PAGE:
Turning to emerging markets for long-term growth can be a savvy business
strategy—as long as companies can overcome the challenges associated
with setting up shop in these areas.
Michael Barbella • Managing Editor
The choices we make by accident are just as important as the choices we
make by design.—Anonymous.
Mankind has always been curious about his place in the cosmos. Since the dawn of time, he has struggled—un- successfully—to understand the meaning of life and the
very purpose of his existence, to attach some sort of significance to
his own creation (or, as Darwinists would argue, evolution).
In his quest to unravel the Big Mystery, however, man has uncovered an even greater conundrum—the role of fate/destiny and
choice/free will in the Grand Scheme of Life. The word“destiny,”de-rived from the Middle English term“destinee,” refers to a pre-de-termined course of events relegated by some“irresistible power or
agency,”according to Merriam-Webster. Primitive civilizations assigned various identities to this“power or agency,”ranging from the
Moirai (Greek), the Parcae (Roman) and the Norns (Norse).
Throughout the ages, philosophers, playwrights, scholars, authors,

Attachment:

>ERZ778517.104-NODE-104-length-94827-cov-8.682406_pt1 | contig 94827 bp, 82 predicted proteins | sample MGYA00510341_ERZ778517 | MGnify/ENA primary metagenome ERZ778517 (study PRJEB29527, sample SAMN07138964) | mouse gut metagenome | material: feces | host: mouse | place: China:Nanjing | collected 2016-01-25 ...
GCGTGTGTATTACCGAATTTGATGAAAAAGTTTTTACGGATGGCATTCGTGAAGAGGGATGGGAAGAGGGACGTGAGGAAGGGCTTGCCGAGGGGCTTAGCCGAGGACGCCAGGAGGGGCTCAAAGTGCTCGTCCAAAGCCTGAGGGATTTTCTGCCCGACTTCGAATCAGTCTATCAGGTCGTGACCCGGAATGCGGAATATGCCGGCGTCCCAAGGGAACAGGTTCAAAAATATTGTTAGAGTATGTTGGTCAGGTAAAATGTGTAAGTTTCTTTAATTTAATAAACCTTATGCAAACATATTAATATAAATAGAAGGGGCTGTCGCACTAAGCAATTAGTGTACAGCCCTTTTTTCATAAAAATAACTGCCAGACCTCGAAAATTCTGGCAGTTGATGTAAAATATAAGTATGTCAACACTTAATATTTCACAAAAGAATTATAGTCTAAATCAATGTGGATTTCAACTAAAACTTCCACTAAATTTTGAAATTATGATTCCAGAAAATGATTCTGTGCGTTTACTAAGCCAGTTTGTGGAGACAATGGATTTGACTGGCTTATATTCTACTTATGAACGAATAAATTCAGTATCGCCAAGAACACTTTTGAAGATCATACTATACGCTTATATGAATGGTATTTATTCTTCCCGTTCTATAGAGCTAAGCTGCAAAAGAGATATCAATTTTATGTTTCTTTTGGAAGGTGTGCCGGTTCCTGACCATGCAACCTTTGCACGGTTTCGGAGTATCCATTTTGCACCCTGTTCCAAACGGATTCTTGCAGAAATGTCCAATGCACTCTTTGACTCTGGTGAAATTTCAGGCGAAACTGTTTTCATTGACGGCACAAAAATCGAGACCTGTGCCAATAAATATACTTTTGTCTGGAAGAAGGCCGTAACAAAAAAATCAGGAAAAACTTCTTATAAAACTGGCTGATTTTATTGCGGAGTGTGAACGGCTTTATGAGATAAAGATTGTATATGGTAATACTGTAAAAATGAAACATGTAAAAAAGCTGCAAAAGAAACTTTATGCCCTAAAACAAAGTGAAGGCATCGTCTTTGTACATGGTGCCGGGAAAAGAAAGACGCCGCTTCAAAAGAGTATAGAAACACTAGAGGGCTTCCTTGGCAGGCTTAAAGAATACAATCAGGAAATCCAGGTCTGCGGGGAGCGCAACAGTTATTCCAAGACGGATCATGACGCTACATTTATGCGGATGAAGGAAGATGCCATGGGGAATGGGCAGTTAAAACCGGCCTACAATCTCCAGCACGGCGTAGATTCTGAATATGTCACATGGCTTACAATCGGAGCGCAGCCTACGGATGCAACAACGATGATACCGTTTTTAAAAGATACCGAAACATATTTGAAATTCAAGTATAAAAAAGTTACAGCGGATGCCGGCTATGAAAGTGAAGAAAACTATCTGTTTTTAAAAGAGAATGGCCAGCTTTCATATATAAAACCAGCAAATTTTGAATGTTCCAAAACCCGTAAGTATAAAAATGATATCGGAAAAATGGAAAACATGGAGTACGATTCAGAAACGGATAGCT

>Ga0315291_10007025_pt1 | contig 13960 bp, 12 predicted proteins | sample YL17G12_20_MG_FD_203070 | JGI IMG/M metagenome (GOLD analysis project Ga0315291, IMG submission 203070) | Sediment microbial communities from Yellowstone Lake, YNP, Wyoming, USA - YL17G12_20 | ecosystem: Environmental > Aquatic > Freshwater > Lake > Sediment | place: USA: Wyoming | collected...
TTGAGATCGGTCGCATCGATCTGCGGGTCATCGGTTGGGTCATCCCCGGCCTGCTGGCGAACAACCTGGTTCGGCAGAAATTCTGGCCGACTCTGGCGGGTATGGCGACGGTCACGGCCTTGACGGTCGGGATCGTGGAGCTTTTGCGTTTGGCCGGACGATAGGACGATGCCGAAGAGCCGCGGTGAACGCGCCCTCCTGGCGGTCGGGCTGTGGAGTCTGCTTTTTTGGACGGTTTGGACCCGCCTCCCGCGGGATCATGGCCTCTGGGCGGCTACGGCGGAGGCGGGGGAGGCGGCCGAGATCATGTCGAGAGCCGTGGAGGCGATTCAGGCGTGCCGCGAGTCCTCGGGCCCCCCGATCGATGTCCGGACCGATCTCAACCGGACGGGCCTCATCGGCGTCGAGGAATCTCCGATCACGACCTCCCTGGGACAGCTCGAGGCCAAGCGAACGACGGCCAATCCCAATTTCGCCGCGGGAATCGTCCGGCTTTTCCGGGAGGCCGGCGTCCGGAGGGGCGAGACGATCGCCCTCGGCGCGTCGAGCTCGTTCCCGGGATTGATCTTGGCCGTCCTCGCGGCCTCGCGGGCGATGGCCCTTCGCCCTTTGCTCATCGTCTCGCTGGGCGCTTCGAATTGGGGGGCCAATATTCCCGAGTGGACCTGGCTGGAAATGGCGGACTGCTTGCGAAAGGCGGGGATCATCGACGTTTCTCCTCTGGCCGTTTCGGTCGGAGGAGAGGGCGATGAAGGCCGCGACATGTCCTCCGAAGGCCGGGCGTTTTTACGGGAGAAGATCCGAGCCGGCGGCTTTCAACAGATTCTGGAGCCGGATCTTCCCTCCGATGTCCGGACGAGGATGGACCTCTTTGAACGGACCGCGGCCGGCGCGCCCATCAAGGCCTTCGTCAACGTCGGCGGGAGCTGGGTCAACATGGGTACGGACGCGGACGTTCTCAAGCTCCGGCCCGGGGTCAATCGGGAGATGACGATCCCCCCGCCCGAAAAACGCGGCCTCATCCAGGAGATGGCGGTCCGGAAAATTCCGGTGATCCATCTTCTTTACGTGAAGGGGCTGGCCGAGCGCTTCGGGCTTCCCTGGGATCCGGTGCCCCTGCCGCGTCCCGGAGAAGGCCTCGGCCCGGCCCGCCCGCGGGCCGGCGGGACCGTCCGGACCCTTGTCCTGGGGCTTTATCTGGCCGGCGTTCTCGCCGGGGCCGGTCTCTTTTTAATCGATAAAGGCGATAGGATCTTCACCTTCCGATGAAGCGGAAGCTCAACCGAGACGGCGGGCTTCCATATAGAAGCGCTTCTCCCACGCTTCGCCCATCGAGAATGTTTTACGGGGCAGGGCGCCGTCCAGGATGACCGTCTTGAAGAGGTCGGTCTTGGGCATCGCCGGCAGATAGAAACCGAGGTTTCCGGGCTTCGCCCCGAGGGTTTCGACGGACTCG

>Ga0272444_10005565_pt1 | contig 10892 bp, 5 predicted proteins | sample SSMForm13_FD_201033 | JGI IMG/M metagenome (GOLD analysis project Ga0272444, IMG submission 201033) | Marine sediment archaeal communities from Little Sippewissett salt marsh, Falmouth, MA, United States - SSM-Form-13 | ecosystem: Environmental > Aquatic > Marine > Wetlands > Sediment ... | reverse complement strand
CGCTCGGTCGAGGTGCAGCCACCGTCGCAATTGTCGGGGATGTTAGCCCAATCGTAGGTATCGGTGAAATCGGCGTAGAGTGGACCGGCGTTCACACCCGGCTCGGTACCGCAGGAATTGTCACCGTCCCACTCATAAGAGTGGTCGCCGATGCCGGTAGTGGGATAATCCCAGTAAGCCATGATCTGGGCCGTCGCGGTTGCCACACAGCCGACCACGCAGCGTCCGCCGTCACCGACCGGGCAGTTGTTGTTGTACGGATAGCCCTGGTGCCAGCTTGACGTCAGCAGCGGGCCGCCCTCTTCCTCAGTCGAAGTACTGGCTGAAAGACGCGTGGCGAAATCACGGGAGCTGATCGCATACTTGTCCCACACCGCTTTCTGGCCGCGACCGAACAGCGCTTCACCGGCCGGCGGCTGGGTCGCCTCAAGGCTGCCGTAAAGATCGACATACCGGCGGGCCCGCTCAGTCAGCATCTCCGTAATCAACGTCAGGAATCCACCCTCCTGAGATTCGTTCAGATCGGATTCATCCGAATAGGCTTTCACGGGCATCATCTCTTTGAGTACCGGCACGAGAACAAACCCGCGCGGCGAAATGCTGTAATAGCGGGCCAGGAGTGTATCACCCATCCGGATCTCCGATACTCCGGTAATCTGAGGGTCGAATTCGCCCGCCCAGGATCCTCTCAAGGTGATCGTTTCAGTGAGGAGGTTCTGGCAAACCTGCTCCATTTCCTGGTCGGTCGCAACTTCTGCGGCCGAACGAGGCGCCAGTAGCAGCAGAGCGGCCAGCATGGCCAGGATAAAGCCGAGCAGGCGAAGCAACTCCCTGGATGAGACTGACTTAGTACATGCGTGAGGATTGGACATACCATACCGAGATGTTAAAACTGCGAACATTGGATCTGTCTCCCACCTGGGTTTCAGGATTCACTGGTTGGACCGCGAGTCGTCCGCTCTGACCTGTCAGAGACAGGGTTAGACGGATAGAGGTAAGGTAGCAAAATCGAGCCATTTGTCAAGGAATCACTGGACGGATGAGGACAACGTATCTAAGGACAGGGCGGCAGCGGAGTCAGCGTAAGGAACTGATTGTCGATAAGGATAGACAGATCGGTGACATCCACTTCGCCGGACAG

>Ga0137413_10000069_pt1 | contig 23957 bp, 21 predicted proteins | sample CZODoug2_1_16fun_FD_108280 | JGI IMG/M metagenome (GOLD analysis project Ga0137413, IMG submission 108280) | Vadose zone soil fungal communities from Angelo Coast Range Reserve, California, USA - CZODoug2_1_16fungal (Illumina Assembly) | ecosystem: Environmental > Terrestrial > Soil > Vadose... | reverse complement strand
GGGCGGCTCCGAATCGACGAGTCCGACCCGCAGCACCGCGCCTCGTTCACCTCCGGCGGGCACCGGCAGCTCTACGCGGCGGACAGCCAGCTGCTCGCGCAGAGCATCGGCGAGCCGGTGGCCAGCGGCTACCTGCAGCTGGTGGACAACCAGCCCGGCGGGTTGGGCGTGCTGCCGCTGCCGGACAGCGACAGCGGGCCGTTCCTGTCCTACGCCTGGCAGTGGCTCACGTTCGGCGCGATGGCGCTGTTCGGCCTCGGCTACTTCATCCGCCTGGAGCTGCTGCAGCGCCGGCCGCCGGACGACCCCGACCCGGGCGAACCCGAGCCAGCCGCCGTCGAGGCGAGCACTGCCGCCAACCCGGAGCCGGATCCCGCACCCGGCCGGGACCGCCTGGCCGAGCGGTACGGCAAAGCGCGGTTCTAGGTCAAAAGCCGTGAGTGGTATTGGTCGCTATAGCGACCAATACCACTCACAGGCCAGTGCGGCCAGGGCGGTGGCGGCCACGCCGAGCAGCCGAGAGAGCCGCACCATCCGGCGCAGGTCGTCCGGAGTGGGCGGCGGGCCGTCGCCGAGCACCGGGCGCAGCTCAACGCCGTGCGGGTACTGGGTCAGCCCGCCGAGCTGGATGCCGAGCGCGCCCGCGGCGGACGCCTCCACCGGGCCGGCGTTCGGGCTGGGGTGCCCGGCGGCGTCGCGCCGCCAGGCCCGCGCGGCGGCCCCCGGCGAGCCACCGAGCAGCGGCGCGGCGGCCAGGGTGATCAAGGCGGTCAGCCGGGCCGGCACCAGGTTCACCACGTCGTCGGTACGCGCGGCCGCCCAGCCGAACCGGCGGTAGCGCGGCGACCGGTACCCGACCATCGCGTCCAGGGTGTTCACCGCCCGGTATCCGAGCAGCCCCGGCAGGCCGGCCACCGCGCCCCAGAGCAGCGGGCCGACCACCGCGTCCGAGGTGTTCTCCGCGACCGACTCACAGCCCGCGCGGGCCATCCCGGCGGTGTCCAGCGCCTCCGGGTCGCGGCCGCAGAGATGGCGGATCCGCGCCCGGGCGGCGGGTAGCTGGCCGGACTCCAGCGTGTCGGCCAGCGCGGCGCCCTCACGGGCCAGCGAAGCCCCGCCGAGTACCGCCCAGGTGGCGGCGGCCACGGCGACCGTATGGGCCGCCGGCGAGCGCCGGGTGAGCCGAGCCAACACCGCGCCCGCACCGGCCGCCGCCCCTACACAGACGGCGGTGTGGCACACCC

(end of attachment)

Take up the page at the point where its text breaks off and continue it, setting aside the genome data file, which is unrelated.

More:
politicians and actors as well as ordinary citizens have chosen sides
in the epic battle between two dichotic beliefs—one that claims our
lives are pre-destined, that Fate maps out a blueprint for each of us
at birth, and another that contends we shape our own lives by the
choices we make, that we are masters of our own destinies.
In her book“Destiny vs. Choice,”author Marie D. Jones contends
that humans possess the ability behaviorally to make both good and
bad choices, and therefore, have some say in their own life’s path.
“We humans know we have free will. The founding father of politi-
cal philosophy, Thomas Hobbes, states that freedom is the ability to
do what we wish without hindrance or constraint,”Jones wrote in a
2010 Web article.“Yet over thousands of years, we have battled with
the sense that both destiny and free will or choice play a huge role
in our lives, and certainly in how the world around us came to be. If
we are honest with ourselves, many of us do feel called, as if we have
a path, or a destiny, that we are moving towards. When we ignore
that path, or deviate from it, we are unhappy and dissatisfied. When
we feel on path and on purpose, life flows. And yet, always, we have
choices. The choice to walk that path, to not walk it, to run or skip or
bike it. There may be one destination we are moving towards, but we
get to choose the route by which we get there.”
Sometimes though, that route can take some unexpected twists
Consider the backstory of Autocam Medical, for instance. Thomas
O’Mara will contend that his company’s decision to enter the Brazil-
ian medical device market was more intentional than accidental. But
it also could be argued that destiny, or perhaps fate, influenced that
decision as well.
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